- If you have a central ducted air conditioning and heating system, be sure to set the system to “on” to ensure air is being filtered constantly, rather than “auto,” which runs the system intermittently.*
- If your system brings fresh air into the home, close the fresh-air intake so that it operates in in recirculation mode to prevent outdoor smoke from getting inside.
- Install a high-efficiency filter (MERV 13 rating or higher) with a MERV rating as high as your system can handle, based on the manufacturer’s recommendation.
- Consider using a CARB-certified air cleaner which can greatly reduce indoor particle levels to further reduce impacts from smoke.
- Do not run swamp coolers or whole house fans.
- Avoid activities that increase indoor pollution, such as burning candles, using gas stoves and vacuuming.
*In the event of a Flex Alert – a call for consumers to voluntarily conserve electricity when there is a predicted shortage of energy supply, often during heat waves which coincide with wildfire season – follow all guidance from California ISO.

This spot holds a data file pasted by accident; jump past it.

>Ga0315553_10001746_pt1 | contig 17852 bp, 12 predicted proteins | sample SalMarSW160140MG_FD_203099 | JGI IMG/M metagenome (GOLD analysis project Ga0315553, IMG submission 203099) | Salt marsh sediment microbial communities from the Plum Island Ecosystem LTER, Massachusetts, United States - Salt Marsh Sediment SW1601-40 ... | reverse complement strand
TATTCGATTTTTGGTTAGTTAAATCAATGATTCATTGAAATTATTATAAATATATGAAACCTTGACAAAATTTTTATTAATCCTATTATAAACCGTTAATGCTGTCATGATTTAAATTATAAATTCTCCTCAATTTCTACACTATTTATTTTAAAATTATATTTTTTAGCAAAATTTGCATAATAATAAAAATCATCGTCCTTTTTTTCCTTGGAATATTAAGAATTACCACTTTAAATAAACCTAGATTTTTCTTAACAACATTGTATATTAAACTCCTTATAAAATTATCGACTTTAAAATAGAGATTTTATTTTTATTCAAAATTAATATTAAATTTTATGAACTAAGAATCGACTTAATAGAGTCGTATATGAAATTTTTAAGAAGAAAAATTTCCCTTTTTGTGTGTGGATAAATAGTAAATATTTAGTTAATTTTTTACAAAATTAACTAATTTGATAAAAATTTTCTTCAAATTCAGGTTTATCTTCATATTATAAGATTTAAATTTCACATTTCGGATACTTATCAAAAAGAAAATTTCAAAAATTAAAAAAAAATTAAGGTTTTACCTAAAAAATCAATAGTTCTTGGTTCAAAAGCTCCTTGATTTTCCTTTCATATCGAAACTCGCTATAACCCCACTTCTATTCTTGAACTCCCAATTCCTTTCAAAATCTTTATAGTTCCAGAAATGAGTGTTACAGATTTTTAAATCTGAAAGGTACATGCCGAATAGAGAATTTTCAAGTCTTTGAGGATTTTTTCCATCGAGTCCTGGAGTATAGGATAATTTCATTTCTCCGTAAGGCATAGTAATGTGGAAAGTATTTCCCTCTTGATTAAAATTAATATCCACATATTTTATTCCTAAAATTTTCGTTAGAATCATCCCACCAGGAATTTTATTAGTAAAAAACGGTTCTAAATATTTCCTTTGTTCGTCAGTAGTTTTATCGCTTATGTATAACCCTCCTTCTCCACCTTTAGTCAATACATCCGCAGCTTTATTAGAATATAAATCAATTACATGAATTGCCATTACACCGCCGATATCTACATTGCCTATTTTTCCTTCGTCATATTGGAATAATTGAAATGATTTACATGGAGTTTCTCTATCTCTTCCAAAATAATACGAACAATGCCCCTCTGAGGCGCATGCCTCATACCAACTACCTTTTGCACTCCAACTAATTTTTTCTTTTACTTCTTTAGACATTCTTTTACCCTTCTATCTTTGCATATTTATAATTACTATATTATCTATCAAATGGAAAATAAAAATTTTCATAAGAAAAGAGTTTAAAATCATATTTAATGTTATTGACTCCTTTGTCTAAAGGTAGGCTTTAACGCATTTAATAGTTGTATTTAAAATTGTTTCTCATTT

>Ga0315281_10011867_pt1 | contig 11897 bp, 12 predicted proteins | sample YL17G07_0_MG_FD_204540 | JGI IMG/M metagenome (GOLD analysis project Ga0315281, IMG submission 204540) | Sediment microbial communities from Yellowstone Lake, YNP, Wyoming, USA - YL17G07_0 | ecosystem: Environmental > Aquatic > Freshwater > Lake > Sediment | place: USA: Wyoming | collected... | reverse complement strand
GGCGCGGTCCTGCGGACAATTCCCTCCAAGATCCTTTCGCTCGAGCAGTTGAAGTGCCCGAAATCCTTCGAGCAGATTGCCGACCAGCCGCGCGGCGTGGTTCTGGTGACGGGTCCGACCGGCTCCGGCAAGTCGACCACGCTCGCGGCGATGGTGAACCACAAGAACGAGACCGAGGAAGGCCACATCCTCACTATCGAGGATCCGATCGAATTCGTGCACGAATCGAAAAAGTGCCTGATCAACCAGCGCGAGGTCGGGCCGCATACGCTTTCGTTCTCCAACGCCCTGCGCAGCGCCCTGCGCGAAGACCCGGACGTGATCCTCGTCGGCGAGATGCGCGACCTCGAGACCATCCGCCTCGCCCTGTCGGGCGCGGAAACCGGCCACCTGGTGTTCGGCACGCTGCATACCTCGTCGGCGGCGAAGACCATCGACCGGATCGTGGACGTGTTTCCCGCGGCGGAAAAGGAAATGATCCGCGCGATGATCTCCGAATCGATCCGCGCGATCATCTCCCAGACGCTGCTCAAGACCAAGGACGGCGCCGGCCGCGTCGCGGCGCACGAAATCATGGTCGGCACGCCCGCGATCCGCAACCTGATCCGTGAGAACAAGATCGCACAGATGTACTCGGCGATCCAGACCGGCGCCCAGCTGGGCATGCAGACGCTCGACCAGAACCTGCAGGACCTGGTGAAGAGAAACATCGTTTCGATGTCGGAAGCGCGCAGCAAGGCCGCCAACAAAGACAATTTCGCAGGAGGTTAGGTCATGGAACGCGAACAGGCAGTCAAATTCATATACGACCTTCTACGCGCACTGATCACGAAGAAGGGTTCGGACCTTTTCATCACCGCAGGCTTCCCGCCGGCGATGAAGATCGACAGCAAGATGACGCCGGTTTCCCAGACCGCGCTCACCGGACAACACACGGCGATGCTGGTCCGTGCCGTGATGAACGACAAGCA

If you do not have a central ducted air conditioning and heating system, or if you cannot afford a CARB-certified air cleaner, there are some other steps you can take to protect yourself and your family.
Contact your local Air Pollution Control District or local governing body (city council, county board of supervisors, etc.) to see if a designated clean air center is open in your community. This could be a recreation center, library, school gymnasium or other indoor facility equipped with proper ventilation and air conditioning that is open to the public during smoke events.
Construct a temporary box fan air filter
These devices should be used with extreme caution, and only if other air cleaning options are unavailable. Never leave the device unattended. Only use box fans manufactured in or after 2012 – these fans will have a fused plug, which will prevent electrical fires if the device is knocked over. Attach a high-efficiency air filter (MERV 13 rating or higher) to the back of the fan using duct tape or a bungee cord, with the arrow printed on the filter pointing toward the fan (in the same direction as the airflow). Close all windows and doors when the box fan filter is being used. Change the air filter when it gets dirty.